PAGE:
In Thompson v. North American Stainless, the United States Supreme Court established that Title VII third-party retaliation claims exist. Specifically, an employer will be liable for retaliating against an employee who engaged in protected activity by terminating her fiancé. Now, employers are left wondering, “If firing the fiancé creates liability, what other relationships are covered?”
Justice Scalia, writing for a unanimous court (absent Justice Kagan who did not participate), provided some guidance but left many lines still to be drawn. Let’s start with the rule to be applied. The employer may be liable for retaliation where its actions “well might have dissuaded a reasonable worker from making or supporting a charge of discrimination” (aka the Burlington standard). That’s nice and all, but how is it applied?
The opinion lacks any real analysis regarding why firing the fiancé is sufficient to establish retaliation. Justice Scalia just states that the Court has “little difficulty” because it’s “obvious” that firing the fiancé meets the Burlington standard. While I agree, that’s not going to be much help in analyzing other situations. For example, whether suspending an employee’s girlfriend for seven days meets the standard is not-so-obvious.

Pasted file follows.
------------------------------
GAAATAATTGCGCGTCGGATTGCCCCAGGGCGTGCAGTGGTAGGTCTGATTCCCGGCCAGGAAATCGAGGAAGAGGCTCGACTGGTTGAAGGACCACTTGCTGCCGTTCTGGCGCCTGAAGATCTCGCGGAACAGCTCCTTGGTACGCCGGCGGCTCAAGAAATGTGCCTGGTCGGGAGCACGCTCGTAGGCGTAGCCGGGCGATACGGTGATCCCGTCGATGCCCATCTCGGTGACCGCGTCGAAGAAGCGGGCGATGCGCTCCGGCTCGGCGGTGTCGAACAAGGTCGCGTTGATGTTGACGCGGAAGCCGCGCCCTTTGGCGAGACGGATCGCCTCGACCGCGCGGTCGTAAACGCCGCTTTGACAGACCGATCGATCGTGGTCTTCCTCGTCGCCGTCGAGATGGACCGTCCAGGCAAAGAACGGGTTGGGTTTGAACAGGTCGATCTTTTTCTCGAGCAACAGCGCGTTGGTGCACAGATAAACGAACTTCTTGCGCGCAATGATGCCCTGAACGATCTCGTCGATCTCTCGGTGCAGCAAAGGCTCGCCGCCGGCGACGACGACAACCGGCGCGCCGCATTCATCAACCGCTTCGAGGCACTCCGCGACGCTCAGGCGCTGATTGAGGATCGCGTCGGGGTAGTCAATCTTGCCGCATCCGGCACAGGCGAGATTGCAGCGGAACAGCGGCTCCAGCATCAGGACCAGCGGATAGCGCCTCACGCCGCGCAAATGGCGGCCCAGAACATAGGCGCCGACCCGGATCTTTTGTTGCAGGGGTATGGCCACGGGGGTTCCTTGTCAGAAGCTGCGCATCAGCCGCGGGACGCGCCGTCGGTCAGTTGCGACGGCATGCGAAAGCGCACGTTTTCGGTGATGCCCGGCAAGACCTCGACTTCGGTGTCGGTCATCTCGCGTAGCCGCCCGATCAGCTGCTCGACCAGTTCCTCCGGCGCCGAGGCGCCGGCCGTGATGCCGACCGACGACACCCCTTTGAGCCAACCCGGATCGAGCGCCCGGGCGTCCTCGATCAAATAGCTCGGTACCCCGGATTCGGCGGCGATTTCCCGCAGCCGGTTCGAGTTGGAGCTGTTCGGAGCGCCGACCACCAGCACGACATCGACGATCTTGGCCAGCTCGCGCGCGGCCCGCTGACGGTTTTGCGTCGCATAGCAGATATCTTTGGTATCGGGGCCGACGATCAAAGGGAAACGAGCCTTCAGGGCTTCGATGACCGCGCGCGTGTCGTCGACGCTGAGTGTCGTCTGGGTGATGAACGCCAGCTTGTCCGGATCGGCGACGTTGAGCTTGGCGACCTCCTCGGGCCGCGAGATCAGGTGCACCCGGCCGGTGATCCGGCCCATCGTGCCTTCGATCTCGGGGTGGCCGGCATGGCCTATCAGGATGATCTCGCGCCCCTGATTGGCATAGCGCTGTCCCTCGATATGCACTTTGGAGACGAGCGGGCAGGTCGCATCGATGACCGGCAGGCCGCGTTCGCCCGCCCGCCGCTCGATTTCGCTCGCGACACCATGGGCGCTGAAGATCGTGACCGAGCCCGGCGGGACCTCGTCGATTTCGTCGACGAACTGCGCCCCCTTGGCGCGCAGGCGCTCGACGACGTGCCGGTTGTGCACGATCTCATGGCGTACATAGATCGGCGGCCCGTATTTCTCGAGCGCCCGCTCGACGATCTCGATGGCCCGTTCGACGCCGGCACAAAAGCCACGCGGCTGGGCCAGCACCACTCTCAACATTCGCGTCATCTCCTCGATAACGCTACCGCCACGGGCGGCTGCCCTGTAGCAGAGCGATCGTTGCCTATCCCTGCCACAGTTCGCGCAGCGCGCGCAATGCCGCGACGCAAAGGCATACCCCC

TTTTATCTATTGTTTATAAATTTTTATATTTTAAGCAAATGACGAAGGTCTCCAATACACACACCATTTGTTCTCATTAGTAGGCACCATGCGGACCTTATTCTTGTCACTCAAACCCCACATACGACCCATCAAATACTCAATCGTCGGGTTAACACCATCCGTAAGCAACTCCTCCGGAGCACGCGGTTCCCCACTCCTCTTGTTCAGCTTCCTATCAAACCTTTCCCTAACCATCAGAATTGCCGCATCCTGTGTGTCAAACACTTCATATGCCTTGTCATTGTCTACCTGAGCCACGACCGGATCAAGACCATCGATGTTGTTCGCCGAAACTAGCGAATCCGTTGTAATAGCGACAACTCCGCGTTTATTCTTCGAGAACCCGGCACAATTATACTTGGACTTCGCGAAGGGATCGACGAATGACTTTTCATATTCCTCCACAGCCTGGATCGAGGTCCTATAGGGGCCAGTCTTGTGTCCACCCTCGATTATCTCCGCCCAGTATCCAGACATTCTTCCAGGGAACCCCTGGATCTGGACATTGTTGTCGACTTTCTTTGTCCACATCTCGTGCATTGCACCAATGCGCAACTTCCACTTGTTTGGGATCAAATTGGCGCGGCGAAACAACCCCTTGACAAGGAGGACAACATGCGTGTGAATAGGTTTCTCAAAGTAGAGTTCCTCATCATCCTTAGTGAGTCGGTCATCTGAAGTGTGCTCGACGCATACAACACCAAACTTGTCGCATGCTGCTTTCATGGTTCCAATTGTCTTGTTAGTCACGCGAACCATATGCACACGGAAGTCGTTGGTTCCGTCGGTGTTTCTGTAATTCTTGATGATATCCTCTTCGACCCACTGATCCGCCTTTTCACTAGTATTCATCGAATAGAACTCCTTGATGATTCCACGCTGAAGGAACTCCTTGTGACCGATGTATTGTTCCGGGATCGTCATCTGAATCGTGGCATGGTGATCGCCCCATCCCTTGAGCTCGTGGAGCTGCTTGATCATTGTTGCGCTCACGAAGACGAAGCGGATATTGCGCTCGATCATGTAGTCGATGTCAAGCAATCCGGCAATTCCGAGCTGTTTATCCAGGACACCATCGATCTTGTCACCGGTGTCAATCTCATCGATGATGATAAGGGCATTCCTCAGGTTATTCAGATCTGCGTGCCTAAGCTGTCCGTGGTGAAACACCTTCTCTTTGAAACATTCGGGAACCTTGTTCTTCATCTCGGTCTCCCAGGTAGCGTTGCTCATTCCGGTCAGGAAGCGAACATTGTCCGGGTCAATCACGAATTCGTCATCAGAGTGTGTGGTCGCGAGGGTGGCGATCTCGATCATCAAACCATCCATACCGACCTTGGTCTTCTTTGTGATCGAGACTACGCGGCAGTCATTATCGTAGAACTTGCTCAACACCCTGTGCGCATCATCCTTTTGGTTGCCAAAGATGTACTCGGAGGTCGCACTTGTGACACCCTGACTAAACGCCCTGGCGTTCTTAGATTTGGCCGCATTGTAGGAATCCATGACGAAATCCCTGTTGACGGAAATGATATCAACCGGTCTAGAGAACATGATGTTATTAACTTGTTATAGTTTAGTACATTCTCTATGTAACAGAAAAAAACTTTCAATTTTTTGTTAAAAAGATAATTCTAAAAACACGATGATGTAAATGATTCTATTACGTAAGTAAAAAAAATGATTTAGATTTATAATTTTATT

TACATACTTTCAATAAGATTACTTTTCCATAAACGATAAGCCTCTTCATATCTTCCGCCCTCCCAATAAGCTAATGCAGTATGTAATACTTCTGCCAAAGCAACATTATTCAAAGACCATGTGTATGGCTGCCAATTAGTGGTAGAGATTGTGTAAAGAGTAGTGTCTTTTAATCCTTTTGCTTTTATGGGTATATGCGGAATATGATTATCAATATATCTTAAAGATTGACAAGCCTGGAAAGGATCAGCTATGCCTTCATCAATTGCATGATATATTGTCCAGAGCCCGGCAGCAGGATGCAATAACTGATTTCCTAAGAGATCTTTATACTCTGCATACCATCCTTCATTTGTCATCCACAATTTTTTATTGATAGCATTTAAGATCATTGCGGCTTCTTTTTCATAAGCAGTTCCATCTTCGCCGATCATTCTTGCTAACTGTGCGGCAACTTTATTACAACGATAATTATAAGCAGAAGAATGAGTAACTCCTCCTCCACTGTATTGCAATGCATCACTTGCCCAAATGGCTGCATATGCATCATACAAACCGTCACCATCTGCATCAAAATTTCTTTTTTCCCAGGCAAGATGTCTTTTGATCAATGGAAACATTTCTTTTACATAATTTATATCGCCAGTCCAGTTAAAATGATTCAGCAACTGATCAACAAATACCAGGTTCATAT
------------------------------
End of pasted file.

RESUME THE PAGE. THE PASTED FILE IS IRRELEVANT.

Justice Scalia suggests that there are two factors that determine whether third-party retaliation is unlawful under Title VII: 1. The nature of the relationship; and 2. The severity of the employer’s action. Thus, he states: “We expect that firing a close family member will almost always meet the Burlington standard, and inflicting a milder reprisal on a mere acquaintance will almost never do so.” What about terminating a mere acquaintance? Or a “milder reprisal” against a “close family member”? And what about not-so-close family members?
We know the ends of the spectrum, but employers are largely left in the dark with everything in between. The district and circuit courts will start to fill those gaps as the third-party retaliation claims hit the courts. Chances are, there will be a lot more third-party claims now that the Supreme Court has blessed them. For now, employers will just have to be careful when taking actions against employees known to have some relationship to an employee who engaged in protected activity.
Phil Miles is an attorney in McQuaide Blasko’s Labor and Employment Law Practice Group and publisher of Lawffice Space, an employment law blog.